While our understanding of functional rearrangements in breast cancer is emerging, other overarching challenges remain. These challenges include how to ensure the quality and depth of sequencing reads, standardized reporting and validation across studies, tumor sample purity, clonal heterogeneity, and multifocality. Less well-understood transposable elements such as LINE1 and Alu, which have not been addressed in this review, are also being investigated to define their role in genomic instability and cancer.128,129 Newer techniques of genome editing such as CRISPR, which allow precise manipulation of the genome at a desired location, are under study to model genomic alterations more efficiently and also to develop gene therapy.130–132 Nevertheless, as our understanding grows with affordable, but sophisticated, sequencing strategies and metagenomic approaches, rearrangement-based biomarkers will be pivotal for the practice of precision medicine in breast cancer.


Bhavna S. Paratala,1,2 Sonia C. Dolfi,1 Hossein Khiabanian,3 Lorna Rodriguez-Rodriguez,4 Shridar Ganesan,1 and Kim M. Hirshfield1


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1Department of Medicine, Division of Medical Oncology, Rutgers Cancer Institute of New Jersey, Rutgers Robert Wood Johnson Medical School, New Brunswick, NJ, USA.

2Department of Cellular and Molecular Pharmacology, Rutgers Robert Wood Johnson Medical School, Piscataway, NJ, USA.

3Department of Pathology, Division of Medical Informatics, Rutgers Cancer Institute of New Jersey, Rutgers Robert Wood Johnson Medical School, New Brunswick, NJ, USA.

4Department of Obstetrics and Gynecology, Division of Gynecologic Oncology, Rutgers Cancer Institute of New Jersey, Rutgers Robert Wood Johnson Medical School, New Brunswick, NJ, USA.

Correspondence: E-mail: [email protected] 


Acknowledgments

We would like to acknowledge Ms. Jacqueline Harris for her support and assistance.

Footnotes

ACADEMIC EDITOR: Barbara Guinn, Editor in Chief

PEER REVIEW: Seven peer reviewers contributed to the peer review report. Reviewers’ reports totaled 1324 words, excluding any confidential comments to the academic editor.

FUNDING: This research was supported by a generous gift to the Genetics Diagnostics to Cancer Treatment Program of the Rutgers Cancer Institute of New Jersey and RUCDR Infinite Biologics, The Val Skinner Foundation, NIH/NCI P30CA072720, AHEPA Foundation, and The Ruth Estrin Goldberg Memorial for Cancer Research. The authors confirm that the funder had no influence over the study design, content of the article, or selection of this journal.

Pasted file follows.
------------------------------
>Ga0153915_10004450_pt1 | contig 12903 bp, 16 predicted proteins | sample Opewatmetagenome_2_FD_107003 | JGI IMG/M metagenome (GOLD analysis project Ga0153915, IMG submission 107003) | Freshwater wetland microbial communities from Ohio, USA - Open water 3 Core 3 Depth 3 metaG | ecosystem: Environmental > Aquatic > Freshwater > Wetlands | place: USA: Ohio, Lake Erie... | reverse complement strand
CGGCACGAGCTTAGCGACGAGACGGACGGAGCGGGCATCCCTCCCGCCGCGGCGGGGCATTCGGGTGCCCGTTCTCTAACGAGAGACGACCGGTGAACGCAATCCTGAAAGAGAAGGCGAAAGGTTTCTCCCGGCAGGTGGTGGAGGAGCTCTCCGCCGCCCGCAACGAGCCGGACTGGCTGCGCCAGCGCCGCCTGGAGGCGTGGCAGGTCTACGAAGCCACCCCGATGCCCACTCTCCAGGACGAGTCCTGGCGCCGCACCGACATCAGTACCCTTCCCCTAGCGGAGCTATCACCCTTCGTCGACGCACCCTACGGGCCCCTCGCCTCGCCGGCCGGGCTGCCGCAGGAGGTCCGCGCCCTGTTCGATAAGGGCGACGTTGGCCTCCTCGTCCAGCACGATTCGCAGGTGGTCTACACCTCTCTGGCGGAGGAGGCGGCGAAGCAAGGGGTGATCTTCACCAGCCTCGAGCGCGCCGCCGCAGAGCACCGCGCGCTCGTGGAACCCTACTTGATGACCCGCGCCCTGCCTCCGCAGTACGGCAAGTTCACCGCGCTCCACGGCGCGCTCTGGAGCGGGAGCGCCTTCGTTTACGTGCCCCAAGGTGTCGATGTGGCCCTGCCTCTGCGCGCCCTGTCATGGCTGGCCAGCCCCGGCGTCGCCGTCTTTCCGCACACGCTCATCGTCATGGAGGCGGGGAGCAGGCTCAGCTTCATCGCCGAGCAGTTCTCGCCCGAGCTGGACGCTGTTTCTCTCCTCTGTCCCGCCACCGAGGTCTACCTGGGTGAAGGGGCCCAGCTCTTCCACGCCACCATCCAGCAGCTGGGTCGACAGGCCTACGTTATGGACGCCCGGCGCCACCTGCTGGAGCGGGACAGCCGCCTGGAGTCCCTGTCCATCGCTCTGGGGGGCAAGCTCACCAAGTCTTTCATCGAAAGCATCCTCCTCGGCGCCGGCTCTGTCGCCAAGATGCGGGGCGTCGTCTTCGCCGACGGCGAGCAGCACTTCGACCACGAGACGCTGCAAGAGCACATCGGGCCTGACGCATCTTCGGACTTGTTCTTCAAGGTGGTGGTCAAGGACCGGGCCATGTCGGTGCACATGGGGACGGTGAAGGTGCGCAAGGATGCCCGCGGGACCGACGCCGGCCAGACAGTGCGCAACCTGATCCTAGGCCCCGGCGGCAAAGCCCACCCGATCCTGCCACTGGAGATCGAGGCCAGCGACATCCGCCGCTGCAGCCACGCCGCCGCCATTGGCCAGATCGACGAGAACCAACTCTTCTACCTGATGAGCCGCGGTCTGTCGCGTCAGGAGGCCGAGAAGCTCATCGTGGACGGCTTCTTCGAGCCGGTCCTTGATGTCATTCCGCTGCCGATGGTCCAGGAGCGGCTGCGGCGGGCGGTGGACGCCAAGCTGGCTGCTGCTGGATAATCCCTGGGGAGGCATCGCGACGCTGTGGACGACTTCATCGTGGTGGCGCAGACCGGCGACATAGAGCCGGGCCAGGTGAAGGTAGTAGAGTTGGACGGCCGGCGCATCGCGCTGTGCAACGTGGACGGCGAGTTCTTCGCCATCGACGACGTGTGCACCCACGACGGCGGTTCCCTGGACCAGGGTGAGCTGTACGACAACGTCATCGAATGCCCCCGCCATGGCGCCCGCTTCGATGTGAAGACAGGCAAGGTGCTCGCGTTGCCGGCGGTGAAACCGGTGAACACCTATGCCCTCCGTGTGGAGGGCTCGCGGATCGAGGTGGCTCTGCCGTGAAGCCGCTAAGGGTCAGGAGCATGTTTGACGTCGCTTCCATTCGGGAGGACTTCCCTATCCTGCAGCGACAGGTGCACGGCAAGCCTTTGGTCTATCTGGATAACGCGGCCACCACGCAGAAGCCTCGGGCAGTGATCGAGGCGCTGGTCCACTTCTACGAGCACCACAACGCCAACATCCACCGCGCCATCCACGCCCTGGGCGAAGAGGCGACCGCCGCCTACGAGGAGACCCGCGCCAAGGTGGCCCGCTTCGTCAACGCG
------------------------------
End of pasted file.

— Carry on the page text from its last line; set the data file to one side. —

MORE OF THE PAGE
COMPETING INTERESTS: Authors disclose no potential conflicts of interest.

Paper subject to independent expert blind peer review. All editorial decisions made by independent academic editor. Upon submission manuscript was subject to anti-plagiarism scanning. Prior to publication all authors have given signed confirmation of agreement to article publication and compliance with all applicable ethical and legal requirements, including the accuracy of author and contributor information, disclosure of competing interests and funding sources, compliance with ethical requirements relating to human and animal study participants, and compliance with any copyright requirements of third parties. This journal is a member of the Committee on Publication Ethics (COPE).

Author Contributions

Wrote the first draft of the manuscript: BSP and KMH. Contributed to the writing of the manuscript: BSP, SCD, HK, SG, and KMH. Jointly developed the structure and arguments for the paper: BSP and KMH. Made critical revisions and approved final version: BSP, SCD, HK, LRR, SG, and KMH. All authors reviewed and approved of the final manuscript.

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